Pride is not just a day, a month, or a parade. It’s all day, every day. Pride is acceptance. Pride is owning your truth. Pride is a force for change, and a catalyst for meaningful and important conversations.
After hosting Peanut Pride, an all-day live event on Pods that celebrated the many forms of family, we heard so many pearls of wisdom from our LGBTQIA+ community that we had to note them down.
Read on for a collection of real-life experiences, examples, and advice that LGBTQIA+ families want us, allies, to know.
1. Words matter
Words are powerful - there’s just no two ways about it.
There’s nothing more rewarding than someone using the correct language or asking what your preferred pronouns are. Similarly, there’s nothing more hurtful than hearing offensive slurs or dealing with sly microaggressions. Asking who ‘the father’ in the relationship is, is offensive. Asking who the ‘real’ mom is, is offensive. Saying “father” instead of “sperm donor” is belittling.
So be sure to choose your words wisely because they really matter.
➡️ RELATED: What Not to Say to a Queer Expecting Couple
2. Discrimination starts as early as conception
Conceiving children as an LGBTQIA+ couple is a long, expensive, thoroughly premeditated, and difficult process - no accidents here! Whether LGBTQIA+ couples chose to adopt or try fertility treatments like IUI or IVF, they often face institutional and even individual discrimination.
Medical and legal forms, as well as informational leaflets and brochures, often use binary language that assumes the gender and sex of the parents-to-be, which can be upsetting and downright frustrating.
3. Coming out isn’t a one time thing
Of course, the first time is probably the hardest. Especially if you worry that the people you love most won’t be as accepting as you’d want.
But since coming out once isn’t nerve-wracking enough, as an LGBTQIA+ parent, you often feel like you have to come out over and over and over: to your doctor, to your kid’s teachers, to other parents at school. It’s not easy and it’s stressful not knowing how people will react.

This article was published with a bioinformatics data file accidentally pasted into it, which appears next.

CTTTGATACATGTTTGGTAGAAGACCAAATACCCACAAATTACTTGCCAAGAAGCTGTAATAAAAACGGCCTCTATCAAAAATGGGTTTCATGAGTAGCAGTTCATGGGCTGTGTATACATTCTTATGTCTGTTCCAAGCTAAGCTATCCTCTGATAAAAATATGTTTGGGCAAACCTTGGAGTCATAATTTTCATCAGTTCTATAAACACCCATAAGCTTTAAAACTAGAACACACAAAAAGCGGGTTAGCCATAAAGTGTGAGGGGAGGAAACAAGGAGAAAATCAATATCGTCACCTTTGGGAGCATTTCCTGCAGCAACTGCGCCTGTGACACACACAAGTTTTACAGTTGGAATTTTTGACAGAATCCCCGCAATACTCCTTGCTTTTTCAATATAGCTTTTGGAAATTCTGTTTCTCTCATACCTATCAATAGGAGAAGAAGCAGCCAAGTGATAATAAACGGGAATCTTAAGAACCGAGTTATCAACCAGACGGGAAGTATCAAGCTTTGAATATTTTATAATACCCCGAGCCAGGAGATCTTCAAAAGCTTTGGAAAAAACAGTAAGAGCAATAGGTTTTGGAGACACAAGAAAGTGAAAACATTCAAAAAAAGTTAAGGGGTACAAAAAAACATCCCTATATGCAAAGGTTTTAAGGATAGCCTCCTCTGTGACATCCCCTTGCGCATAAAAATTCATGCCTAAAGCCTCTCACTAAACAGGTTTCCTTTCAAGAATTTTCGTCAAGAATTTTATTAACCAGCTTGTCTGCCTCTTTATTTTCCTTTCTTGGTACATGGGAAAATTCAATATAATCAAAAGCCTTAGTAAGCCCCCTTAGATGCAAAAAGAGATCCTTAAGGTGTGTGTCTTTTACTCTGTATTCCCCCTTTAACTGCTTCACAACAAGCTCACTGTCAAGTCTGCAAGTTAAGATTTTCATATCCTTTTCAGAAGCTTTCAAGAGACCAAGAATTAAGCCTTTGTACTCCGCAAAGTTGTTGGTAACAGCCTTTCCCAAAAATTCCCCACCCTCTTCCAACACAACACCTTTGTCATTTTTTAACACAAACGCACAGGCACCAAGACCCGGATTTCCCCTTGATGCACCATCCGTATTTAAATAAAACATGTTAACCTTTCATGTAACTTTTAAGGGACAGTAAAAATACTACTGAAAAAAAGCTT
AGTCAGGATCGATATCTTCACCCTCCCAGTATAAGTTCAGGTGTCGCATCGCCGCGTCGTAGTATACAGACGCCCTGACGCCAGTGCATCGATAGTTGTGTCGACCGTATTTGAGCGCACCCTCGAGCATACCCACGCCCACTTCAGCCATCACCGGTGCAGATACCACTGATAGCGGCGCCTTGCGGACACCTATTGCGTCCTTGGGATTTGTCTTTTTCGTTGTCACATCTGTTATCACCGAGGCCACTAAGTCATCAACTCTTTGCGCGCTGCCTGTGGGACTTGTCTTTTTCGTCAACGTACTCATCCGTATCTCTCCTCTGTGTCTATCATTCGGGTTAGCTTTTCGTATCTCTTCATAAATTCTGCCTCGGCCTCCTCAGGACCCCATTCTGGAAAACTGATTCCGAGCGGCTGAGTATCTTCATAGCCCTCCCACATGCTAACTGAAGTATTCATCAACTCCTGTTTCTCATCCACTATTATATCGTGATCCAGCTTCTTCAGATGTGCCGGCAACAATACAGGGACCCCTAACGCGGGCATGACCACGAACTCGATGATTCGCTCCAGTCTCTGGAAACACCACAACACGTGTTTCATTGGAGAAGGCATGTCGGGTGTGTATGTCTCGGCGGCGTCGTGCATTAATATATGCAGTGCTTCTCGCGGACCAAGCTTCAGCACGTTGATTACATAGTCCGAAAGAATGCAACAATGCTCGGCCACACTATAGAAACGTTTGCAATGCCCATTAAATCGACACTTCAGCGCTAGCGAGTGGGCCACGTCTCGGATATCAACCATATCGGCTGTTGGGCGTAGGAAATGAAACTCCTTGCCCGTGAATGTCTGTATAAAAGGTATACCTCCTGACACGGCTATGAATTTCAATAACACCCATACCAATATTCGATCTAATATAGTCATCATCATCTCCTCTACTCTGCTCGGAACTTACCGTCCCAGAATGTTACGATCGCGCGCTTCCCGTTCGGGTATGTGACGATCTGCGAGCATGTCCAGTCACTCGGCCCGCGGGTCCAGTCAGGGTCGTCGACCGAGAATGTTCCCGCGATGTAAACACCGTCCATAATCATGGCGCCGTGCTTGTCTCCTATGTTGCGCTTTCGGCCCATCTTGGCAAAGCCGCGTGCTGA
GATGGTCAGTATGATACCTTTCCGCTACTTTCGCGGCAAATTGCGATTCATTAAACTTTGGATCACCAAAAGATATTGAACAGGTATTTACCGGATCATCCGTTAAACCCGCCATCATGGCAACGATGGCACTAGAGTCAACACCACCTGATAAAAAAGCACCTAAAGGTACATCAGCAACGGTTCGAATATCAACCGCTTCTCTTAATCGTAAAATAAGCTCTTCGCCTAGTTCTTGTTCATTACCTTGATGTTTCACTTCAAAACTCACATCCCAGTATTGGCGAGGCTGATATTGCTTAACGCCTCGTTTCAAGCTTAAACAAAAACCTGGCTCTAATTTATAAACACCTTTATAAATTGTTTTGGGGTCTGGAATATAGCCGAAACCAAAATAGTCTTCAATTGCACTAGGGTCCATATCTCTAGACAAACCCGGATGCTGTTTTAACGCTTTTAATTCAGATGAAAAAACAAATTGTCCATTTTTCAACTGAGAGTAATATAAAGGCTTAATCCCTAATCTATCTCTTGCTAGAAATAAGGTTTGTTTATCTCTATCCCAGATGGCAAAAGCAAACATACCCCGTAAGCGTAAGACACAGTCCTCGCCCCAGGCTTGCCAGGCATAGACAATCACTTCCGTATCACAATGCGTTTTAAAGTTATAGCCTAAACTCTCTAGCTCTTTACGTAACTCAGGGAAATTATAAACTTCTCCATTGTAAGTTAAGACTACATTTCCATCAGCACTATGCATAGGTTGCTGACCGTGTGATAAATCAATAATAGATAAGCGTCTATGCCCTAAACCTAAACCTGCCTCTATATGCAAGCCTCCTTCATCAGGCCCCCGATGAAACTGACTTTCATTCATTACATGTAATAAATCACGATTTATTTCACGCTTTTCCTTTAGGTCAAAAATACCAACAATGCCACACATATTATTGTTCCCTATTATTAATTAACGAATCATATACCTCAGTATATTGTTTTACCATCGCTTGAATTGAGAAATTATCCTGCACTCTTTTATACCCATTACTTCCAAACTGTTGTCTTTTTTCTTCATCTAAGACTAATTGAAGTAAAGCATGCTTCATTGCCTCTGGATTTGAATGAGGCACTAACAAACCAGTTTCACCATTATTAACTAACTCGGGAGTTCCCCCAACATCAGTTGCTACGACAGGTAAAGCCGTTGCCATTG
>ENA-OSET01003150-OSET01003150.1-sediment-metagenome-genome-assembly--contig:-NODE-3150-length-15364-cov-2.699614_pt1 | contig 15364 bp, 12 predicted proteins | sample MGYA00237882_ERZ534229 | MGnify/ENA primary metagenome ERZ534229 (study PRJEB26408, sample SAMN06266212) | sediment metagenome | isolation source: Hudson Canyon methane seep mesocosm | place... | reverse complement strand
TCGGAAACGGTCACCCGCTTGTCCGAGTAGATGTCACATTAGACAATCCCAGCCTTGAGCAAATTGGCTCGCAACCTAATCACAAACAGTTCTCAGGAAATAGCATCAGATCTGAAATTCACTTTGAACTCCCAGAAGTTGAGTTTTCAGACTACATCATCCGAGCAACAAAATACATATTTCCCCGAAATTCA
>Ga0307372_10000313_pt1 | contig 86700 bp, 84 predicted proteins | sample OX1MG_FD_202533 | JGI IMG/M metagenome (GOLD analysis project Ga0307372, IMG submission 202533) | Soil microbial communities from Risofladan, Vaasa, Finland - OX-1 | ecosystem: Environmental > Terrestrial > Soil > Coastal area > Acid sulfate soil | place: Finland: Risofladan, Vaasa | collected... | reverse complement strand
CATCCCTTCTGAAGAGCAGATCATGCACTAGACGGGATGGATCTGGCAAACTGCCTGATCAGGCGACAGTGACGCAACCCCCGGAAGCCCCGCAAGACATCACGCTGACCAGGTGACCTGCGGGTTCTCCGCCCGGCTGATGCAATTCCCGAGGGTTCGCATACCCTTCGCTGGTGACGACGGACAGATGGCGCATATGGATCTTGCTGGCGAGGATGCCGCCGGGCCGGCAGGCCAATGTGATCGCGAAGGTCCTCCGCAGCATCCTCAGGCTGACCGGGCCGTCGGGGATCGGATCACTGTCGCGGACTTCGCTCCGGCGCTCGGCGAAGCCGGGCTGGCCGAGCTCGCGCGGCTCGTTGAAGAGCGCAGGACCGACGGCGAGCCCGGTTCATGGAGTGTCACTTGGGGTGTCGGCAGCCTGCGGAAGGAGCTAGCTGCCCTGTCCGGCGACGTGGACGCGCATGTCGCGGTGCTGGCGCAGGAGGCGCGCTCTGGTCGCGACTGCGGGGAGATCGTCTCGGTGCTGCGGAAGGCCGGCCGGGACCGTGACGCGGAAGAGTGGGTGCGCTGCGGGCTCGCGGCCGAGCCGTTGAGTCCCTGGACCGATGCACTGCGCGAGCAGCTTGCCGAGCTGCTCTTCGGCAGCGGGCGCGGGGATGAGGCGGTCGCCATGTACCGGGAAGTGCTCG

As allies, it’s our job to ensure all LGBTQIA+ families live in communities that recognize, respect, protect, and value them.
4. No reaction is a good reaction
As an LGBTQIA+ parent, you’re unfortunately always prepared for negative or hurtful reactions to your family. It’s the absolute worst. When you become a parent, your skin grows thicker - it’s your child’s skin that you’re worried about. You want to make sure they know that even though their family doesn’t necessarily look like everyone else’s, it’s worthy of dignity and love.
A positive reaction towards your family, of course, is always better than a negative one. But, overreacting and being overly positive can sometimes seem a bit feigned. That’s why no reaction is a good reaction. LGBTQIA+ families are just that, a family. And all forms deserve equal love and respect.
5. Be an ally beyond Pride month
Pride month is first and foremost a month to celebrate love, to celebrate being yourself and to raise awareness and fight for the inequalities that members of the LGBTQIA+ community face in their day-to-day life.
But Pride shouldn’t be the only month to celebrate the LGBTQIA+ community. Bring the conversations into your home all year round! Read and watch inclusive content that showcases different families, have important conversations about what it means to be LGBTQIA+, and teach your children about the historical struggles of the movement and the community.
Because love is love. And family is family.
💡 More from The 411:
6 Parenting Styles to Know
An Intro to Co-Parenting
24 Parenting Books That Will Offer Big Value
50 Parenting Quotes to Remember
16 Children’s Books About Diversity
10 Life-Changing Mom Hacks From Peanut Mamas
13 Pieces of Advice That New Moms Need to Hear
How to Find Mom Friends in Your Area
10 Tips for Parents of Picky Eaters
20 Must-Know Pregnancy and Motherhood Acronyms
Pearls of Wisdom from LGBTQIA+ Parents
Know Better, Do Better: Raising Anti-Racist Children
What is Gentle Parenting?
Becoming and Being a Lesbian Mom